(A and B) Computed tomography chest images showing a large, relatively well-defined, heterogenous pulmonary mass in the right upper lobe, measuring 24cm×13cm. (C) Histopathology shows large sheets of small round cells with perivascular arrangement (HEA50 ×4). (D) Scattered pyknotic cells corresponding to apoptotic cells (HEA50 ×25). (E) Immunohistochemistry photomicrograph showing tumor cells positive for CD99.

(0.38MB).

CT-guided biopsy revealed an undifferentiated tumor which consisted of large sheets of small round cells with perivascular arrangement (Fig. 1C) and an extensively necrotic area (Fig. 1D). Immunohistochemical staining was positive for vimentin, neuron specific enolase (NSE), synaptophysin, and CD99 (Fig. 1E).3 The cells were negative for cytokeratin, TTF1, and CD 45. This profile suggested round cells of undifferentiated sarcoma from the Ewing family.

Radiological studies (whole-body CT) ruled out a primary tumor elsewhere, so a diagnosis of primary PES was made. The patient was referred to the multidisciplinary committee of a specialized center. Tumor size ruled out surgical treatment, and the decision was made to initiate neoadjuvant chemotherapy based on cyclophosphamide and vincristine. However, the patient died two months after the initial diagnosis.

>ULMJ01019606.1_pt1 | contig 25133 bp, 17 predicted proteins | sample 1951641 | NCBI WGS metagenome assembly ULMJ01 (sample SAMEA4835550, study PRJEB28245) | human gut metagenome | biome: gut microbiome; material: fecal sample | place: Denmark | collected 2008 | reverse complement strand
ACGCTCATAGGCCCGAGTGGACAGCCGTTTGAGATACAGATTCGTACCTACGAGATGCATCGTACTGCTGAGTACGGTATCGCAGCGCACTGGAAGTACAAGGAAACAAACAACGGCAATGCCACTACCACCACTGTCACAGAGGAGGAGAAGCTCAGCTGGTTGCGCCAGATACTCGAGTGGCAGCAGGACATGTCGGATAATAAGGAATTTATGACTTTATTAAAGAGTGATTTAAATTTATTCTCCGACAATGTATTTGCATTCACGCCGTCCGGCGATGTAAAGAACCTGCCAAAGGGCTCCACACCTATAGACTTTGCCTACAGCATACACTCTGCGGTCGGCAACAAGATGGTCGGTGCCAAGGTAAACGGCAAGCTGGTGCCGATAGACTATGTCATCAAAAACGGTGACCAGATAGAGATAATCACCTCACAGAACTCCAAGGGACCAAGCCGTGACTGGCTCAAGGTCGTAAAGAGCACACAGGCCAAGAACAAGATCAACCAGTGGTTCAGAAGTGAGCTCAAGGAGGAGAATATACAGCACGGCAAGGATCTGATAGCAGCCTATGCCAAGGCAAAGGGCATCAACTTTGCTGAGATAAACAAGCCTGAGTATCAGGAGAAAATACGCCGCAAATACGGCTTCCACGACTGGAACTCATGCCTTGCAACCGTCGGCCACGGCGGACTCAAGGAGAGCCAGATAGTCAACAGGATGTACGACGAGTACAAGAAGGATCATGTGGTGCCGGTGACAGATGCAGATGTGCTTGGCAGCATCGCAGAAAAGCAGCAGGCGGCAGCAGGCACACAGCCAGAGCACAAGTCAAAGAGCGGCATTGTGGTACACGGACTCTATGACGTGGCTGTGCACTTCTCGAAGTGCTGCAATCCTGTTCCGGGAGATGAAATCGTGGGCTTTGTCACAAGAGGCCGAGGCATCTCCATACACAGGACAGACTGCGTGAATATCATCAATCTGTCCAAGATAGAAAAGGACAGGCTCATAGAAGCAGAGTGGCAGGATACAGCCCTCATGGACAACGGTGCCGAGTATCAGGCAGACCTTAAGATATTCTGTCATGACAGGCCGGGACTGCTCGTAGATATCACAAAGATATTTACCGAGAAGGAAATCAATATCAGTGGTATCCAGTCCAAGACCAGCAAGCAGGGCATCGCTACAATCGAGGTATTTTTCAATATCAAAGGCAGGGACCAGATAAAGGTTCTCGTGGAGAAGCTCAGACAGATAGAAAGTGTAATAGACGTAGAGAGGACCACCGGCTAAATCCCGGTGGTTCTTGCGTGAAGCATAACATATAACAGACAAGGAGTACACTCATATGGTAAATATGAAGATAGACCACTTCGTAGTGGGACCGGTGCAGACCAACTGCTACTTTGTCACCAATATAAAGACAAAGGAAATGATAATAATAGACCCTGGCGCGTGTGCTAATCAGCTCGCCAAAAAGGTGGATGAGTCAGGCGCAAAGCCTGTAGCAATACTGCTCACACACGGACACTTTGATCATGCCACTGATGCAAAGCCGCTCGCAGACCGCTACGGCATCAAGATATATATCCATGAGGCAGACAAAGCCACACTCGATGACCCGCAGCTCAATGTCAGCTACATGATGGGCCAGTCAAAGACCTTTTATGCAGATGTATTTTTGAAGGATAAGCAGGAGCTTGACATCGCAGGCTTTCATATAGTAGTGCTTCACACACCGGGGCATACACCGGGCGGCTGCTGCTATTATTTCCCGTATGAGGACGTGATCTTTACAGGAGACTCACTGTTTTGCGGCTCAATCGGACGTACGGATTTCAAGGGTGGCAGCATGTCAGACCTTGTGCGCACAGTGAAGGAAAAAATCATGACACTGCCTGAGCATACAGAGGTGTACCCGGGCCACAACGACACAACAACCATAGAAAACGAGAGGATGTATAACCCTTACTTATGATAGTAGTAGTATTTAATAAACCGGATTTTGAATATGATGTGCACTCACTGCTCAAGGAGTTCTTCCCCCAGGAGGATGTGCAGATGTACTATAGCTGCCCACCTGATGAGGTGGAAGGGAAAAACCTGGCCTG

The primary PES in a middle-aged active smoker is very unusual. Indeed, in our case, epithelial and neuroendocrine tumors of the lung would be the first diagnoses to be considered. Furthermore, the mean age at diagnosis of primary PES reported in the literature was 30.5 years, with only a few cases being diagnosed after the age of 50.3

Pathological and immunohistochemical analyses are essential for the diagnosis of PES and to eliminate other differential diagnosis. Strong staining for CD99 and neuroendocrine markers (synaptophysin, NSE, etc.) and negativity for cytokeratin, desmin and CD45 favor the diagnosis. Molecular testing is recommended for the study of EWSR1/FLI-1 fusions to ensure an accurate diagnosis.4 In our case, however, due to limited laboratory facilities, immunohistochemical results were considered sufficient for the diagnosis and molecular analysis was not performed.